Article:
Henry Blodget, a former securities analyst, lives in New York City. Read his full-disclosure statement about his potential conflicts of interest in covering the Martha Stewart trial
Likelihood the conviction will stand
Wednesday, Sept. 15, 2004: 98 percent
Martha Stewart decided to serve her jail sentence while continuing her appeal, a smart move for herself, her company, and her stock. The chance that her conviction will stand remains at 98 percent, although her legal team is decidedly more optimistic.
In classic fashion—clothes, style, and attitude—Martha Stewart began today's press conference by welcoming guests to a "beautiful, light-filled floor" in the downtown offices of Martha Stewart Living Omnimedia, a "wonderful New York space" in an old Chelsea building that she and her colleagues "found" and "transformed" into a "bright and useful work space." (CNN, which broadcast the press conference, didn't pan back to give viewers a sense of the place, but Stewart observed that it featured glass walls so clean that a board member had just walked into one.) For Stewart, life is what you make it—her company's new tag-line is "the leading provider of 'how-to' information that turns dreamers into doers"—and today's announcement exemplified this.
In deciding to go to jail without waiting for a ruling on her appeal, Stewart regained some control over a process in which, until now, she has had almost none. She established a time—next spring—in which this chapter of her life will be over and the only future legal news should be good. (If the conviction is upheld, she can just say that she is disappointed and say it from her boardroom; if she is vindicated, she can have a bash that makes her New York Stock Exchange IPO celebration of 1999 look like a tea party.) She seized control over the time it will take to vault this "last hurdle," and, in so doing, paved the way for her and her company to begin fixing the damage. Psychologically, she also restored herself to the position in which, for better and worse, she clearly feels most comfortable: in charge. If the hatchet-job biographies have a basis in fact, Stewart has made the best of situations that could have scarred her more deeply than five months in jail, and one suspects that, from here on out, as she has with the rest of her life (and work spaces), she will find a way to transform the ordeal into something "bright and useful."
From a business and stock-price perspective, the decision was smart. (The stock rose only modestly today, perhaps because the decision was expected.)The stock market can overlook near-term turbulence as long as there is clear air on the other side, and next spring, when Stewart returns, the air ought to be clear. When companies face legal or operational problems, their stocks take it on the chin before the trouble hits the financial statements. The day a company "takes a charge" against earnings, however—a charge that, in many cases, lops a startling amount of value off the books—is the day that the market considers the issue old news.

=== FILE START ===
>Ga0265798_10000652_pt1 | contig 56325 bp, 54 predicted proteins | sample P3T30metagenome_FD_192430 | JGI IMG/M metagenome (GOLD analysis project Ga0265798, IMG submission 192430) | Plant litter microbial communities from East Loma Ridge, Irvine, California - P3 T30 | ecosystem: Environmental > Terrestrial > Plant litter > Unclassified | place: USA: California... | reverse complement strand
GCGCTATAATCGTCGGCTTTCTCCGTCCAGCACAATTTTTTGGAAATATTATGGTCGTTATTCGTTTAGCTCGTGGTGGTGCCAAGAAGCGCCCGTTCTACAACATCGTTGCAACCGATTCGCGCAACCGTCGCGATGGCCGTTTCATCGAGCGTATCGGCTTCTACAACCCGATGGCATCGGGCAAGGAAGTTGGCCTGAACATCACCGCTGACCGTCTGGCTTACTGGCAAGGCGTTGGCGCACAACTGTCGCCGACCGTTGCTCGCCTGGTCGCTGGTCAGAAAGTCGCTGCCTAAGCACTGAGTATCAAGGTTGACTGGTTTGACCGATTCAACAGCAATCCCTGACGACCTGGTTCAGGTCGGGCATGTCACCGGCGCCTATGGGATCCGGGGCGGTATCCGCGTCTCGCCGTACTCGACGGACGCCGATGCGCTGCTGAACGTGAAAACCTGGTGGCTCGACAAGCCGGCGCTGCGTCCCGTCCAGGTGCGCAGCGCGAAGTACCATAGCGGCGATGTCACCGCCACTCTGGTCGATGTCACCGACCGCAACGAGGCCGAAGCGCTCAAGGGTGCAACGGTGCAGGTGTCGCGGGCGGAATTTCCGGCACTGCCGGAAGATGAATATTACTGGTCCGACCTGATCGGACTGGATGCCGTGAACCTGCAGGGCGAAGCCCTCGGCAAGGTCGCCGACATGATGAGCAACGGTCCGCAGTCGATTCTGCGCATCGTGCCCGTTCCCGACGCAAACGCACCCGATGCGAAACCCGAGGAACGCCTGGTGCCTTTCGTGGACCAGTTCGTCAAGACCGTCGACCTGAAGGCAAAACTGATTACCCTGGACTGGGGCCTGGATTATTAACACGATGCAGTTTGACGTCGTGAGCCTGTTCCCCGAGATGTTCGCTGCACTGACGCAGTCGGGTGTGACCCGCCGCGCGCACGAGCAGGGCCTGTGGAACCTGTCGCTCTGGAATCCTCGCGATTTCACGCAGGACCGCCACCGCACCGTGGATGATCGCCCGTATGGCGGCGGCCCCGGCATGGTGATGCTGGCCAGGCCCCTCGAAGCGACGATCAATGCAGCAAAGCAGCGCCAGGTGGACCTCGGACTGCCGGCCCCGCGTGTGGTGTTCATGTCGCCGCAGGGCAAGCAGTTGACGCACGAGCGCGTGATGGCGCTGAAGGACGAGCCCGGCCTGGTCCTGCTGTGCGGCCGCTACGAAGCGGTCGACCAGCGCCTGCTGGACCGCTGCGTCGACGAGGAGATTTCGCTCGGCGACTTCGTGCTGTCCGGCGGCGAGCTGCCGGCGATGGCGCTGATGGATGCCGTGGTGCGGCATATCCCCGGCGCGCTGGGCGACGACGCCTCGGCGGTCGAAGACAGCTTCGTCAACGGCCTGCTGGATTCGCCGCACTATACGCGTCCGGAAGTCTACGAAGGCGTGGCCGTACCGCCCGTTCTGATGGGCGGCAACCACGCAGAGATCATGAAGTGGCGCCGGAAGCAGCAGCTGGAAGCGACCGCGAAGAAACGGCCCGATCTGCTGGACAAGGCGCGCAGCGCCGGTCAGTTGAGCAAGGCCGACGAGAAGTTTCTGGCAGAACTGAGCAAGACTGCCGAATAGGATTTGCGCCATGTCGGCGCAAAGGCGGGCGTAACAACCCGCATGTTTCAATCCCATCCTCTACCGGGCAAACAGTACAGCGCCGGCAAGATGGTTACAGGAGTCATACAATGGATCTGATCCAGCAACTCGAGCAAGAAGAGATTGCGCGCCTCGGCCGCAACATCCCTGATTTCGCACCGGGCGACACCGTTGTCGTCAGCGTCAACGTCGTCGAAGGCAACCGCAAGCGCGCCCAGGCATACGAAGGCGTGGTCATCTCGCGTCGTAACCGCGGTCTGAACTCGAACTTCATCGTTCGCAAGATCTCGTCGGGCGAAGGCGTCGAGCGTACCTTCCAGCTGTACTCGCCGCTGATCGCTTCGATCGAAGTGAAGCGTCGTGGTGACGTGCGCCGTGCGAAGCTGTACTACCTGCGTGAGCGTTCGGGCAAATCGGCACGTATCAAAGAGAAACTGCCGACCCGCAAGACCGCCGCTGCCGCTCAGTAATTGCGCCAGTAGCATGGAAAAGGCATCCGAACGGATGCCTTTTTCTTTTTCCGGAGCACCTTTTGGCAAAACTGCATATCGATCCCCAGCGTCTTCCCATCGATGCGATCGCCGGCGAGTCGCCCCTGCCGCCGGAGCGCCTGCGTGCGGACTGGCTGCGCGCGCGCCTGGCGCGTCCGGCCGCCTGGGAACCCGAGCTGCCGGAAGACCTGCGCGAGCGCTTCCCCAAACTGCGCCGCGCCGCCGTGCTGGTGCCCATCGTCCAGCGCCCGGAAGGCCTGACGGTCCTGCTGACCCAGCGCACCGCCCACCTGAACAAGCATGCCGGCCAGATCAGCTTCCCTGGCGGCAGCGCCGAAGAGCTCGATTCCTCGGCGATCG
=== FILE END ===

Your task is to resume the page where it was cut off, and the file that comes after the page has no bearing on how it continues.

The attitude Stewart displayed this morning reveals not only who she is and why she is where she is but why people either love her or hate her. For convicted felons, the quickest way to regain public sympathy is usually to apologize and illustrate (through humility) how much one has learned—not to express confidence that one will eventually be vindicated, dwell on the "nightmare" of being prosecuted, and explain that you are going to jail "voluntarily" to put the "awfulness" behind you and return to your "good life." To some, this attitude is odious. To others, at least in this case, it is inspiring.
And yet, without making too much of it, I would argue that today's comments also suggest that Stewart has learned from the experience. The most offensive stories about her have always concerned a legendary refusal to give credit to others and a bewildering nastiness to people who happen to be doing lesser jobs. ("Like a lion roaring underwater" was Doug Faneuil's description of the noise she made when he couldn't instantly fulfill a request, and "No—she always sounded like that" was the approximate response of Emily Perret, Sam Waksal's secretary, when Bob Morvillo asked whether there was something unusual about Stewart's having been harsh and direct on the phone the day she sold her ImClone stocks.) This morning, in a 10-minute speech, Stewart praised and thanked her colleagues, partners, fans, and supporters more than half a dozen times, ending by saying that she was "eternally grateful." To my ears, anyway, she sounded as though she meant it.
Speaking of the impending incarceration (which will probably begin sometime in October), Stewart also made a remark that clashes with the occasional perception of her as a robotic ice-queen. Saying that she was sad that she would miss the holiday season, she added the following:
And I will miss all of my pets, my two beloved fun-loving dogs, my seven lively cats, my canaries, my horses, and even my chickens. It's odd what becomes of immense importance when one realizes one's freedom is about to be curtailed.
Stewart concluded her remarks with a smile and a joke ("because despite what you all might think, I do have a sense of humor …"). Then she thanked everyone for coming and said, "See you next year."